Ensure accurate duty payment to avoid post clearance audit challenges

From right: The Deputy Ashanti Regional Commander for Customs – Evans Teye Agbozo, Kumasi Branch Manager John B.A Glover, Ashanti Regional Director of Trade and Industry Mr. Osman Mamuda, CEO of GSA Ms. Benonita Bismarck, Ashanti Regional Shipper Committee Chairman Mr. Joseph Amoah. 

– GRA advises shippers

The Deputy Ashanti Regional Commander for Customs, Evans Teye Agbozo, has advised importers and exporters (shippers) to refrain from engaging in unlawful practices to reduce duty payments, as they may face consequences during the Post Clearance Audit process.

Speaking at a seminar on Customs Post Clearance Audit organised by the Ghana Shippers’ Authority (GSA) in Kumasi on 18th July, 2023, Mr. Teye Agbozo emphasised that the Customs Division of the Ghana Revenue Authority (GRA) is aware of such acts and will take all necessary measures to ensure that the state receives the appropriate revenue it is owed.

The GSA organised the seminar in response to recurrent complaints from importers regarding the financial inconveniences they face after undergoing the Post Clearance Audit conducted by the GRA.

Customs Post Clearance Audit involves a systematic examination and verification of customs declarations, supporting documents, and related records after goods have been released from customs control. This process is carried out by customs authorities to ensure compliance with customs laws, regulations and procedures.

The objective of the Post Clearance Audit is to verify the accuracy and correctness of the information provided by importers or exporters during the customs clearance process. It aims to identify any errors, omissions, or irregularities in customs declarations, such as incorrect valuation, misclassification of goods, inaccurate determination of origin, or discrepancies in quantities or weights.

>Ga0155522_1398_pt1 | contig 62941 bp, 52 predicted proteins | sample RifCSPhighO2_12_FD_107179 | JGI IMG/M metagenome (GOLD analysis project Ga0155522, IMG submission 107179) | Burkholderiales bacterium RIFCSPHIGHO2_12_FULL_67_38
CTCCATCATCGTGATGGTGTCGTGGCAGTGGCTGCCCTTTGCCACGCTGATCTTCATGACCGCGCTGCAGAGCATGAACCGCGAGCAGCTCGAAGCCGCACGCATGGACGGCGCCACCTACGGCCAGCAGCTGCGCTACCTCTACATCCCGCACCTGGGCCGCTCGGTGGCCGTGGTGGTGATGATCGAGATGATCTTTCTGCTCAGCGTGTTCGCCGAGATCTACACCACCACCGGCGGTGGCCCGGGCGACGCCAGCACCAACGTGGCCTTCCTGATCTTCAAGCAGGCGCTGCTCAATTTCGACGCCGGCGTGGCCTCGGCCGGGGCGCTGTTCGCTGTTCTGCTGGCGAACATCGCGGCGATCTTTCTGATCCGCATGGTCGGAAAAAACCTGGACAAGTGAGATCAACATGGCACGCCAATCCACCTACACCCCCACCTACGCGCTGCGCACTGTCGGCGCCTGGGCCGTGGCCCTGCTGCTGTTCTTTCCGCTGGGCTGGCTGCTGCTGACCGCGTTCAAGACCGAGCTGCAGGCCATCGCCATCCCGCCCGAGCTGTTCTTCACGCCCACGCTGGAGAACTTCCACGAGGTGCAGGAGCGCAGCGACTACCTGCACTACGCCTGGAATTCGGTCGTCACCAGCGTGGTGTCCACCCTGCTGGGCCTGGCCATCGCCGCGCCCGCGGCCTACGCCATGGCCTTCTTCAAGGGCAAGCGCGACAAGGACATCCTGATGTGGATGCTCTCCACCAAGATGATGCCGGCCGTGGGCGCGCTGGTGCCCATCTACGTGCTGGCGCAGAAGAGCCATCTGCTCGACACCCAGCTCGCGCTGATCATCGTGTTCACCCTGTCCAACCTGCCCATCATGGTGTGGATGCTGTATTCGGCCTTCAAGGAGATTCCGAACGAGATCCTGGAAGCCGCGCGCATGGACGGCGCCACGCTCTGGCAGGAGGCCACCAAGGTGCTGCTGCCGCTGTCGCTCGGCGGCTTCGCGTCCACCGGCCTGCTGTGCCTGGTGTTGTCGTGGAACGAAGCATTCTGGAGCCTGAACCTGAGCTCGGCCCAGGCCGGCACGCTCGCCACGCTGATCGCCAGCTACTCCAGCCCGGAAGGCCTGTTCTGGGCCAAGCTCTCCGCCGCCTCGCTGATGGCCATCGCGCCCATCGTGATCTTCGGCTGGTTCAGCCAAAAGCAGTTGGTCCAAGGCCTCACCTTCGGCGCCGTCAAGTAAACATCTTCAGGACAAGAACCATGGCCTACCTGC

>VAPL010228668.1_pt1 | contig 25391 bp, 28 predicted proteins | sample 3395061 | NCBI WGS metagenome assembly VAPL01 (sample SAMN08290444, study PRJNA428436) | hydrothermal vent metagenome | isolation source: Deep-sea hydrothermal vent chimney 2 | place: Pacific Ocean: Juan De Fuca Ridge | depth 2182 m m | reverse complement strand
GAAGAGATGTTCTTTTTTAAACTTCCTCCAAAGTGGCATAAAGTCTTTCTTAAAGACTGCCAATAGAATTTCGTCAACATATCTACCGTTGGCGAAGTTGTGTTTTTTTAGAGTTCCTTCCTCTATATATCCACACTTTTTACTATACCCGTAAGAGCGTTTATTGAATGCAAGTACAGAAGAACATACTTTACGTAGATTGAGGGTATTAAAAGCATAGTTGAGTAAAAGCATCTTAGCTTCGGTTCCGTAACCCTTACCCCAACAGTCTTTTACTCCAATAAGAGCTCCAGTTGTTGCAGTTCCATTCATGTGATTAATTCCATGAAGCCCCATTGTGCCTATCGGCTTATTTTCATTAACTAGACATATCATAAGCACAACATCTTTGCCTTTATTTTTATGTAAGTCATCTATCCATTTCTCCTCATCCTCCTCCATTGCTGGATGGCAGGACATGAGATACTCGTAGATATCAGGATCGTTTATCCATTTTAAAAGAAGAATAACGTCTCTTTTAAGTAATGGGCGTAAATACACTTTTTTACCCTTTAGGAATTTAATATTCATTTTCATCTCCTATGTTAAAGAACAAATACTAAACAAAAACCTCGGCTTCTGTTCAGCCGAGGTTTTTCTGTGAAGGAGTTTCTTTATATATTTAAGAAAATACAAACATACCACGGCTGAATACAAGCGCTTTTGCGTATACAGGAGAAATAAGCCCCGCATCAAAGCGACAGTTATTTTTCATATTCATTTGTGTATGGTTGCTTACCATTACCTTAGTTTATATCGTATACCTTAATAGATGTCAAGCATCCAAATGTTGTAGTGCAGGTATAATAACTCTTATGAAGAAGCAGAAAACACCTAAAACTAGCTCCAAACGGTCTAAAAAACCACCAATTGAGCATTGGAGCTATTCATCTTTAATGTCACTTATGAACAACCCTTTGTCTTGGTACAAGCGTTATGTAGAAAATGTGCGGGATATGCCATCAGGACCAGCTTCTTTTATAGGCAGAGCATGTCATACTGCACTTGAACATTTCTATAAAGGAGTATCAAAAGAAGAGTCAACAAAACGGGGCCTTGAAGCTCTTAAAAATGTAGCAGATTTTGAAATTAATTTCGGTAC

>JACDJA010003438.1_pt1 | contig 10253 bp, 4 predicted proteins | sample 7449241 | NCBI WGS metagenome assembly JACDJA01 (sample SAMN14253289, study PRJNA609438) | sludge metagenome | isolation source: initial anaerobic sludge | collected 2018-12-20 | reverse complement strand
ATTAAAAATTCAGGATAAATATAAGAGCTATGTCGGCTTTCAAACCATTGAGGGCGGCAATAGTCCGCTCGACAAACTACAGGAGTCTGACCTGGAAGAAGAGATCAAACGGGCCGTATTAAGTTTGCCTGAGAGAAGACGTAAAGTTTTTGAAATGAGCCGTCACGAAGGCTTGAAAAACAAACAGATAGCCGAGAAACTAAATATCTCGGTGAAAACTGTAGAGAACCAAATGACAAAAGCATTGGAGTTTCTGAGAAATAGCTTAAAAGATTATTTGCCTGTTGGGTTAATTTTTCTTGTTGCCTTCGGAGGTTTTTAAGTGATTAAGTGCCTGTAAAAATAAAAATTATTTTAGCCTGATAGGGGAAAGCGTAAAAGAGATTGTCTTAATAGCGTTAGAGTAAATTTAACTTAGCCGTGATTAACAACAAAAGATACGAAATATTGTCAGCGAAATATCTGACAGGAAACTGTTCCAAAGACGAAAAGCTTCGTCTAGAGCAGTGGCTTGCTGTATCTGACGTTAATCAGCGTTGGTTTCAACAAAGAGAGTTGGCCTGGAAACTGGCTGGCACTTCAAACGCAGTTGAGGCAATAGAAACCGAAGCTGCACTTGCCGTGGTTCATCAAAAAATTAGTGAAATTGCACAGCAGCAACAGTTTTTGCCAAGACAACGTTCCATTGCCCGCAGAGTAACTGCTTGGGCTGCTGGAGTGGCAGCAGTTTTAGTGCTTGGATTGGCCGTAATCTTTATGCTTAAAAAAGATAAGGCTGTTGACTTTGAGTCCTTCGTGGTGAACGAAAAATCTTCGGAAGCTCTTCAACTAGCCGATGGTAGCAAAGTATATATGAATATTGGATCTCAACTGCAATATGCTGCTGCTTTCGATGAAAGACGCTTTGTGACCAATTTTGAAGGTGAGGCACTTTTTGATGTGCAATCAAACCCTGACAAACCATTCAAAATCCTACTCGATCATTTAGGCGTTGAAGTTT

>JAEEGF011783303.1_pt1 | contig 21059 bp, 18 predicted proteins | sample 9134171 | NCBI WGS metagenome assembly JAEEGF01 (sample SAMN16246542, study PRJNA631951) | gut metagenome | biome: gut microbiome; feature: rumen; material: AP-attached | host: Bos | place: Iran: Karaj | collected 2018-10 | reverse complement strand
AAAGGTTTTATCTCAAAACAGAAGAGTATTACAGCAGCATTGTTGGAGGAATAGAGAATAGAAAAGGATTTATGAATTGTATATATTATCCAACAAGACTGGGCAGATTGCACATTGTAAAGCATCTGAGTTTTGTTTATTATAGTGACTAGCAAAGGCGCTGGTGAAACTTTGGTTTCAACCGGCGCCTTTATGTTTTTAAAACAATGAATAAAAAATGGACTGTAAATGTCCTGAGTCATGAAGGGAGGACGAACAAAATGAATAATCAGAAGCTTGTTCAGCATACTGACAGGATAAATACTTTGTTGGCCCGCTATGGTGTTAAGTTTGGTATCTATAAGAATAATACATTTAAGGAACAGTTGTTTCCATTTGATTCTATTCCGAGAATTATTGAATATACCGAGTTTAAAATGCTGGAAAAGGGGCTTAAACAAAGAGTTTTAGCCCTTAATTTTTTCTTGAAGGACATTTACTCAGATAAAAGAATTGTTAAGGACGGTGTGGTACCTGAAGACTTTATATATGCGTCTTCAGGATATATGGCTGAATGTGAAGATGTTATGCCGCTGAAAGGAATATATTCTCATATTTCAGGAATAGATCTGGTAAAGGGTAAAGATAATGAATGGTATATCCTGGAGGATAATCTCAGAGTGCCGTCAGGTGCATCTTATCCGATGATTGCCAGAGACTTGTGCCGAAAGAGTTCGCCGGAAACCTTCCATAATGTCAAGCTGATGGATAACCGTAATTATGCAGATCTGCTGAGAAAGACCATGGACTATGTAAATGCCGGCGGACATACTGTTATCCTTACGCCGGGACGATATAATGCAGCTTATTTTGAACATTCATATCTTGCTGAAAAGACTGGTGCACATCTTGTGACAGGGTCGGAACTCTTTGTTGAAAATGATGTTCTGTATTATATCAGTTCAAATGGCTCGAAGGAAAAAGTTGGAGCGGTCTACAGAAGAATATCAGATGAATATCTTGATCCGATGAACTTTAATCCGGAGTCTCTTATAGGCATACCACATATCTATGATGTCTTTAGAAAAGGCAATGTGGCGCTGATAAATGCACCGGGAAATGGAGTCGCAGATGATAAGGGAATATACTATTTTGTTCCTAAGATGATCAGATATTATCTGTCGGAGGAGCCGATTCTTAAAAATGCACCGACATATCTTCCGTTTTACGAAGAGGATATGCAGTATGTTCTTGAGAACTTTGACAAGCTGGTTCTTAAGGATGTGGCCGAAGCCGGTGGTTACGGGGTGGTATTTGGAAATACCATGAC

A section of the participants

Mr. Teye Agbozo explained that the Post Clearance Audit is mandated by law, and only importers and exporters who try to circumvent duty payment will be held liable and required to pay any differences found after the audit.

He further explained that during a Post Clearance Audit, customs authorities may select specific transactions for review or conduct random checks on a sample basis. They will scrutinise relevant documents, including invoices, bills of lading, packing lists, contracts and financial records, to assess the accuracy and authenticity of the provided information. Interviews with importers, exporters and other relevant parties may also be conducted to gather additional information or seek clarification.

In her keynote address at the seminar, Ms. Benonita Bismarck, the CEO of the GSA, stated that the authority’s aim is to ensure that importers and exporters are well-informed to avoid actions that may lead to future difficulties.

“We are here today to gain a better understanding of the Customs Post Clearance Audit regime and how to comply without disadvantaging the shipper, while also ensuring that the government receives the appropriate revenue generated from the businesses of our shippers,” she said.

Participants at the seminar were drawn from the Ashanti, Bono, Bono East, and Ahafo Regions. They expressed their enthusiasm and urged the GRA to conduct regular educational sessions on similar challenges to empower them.

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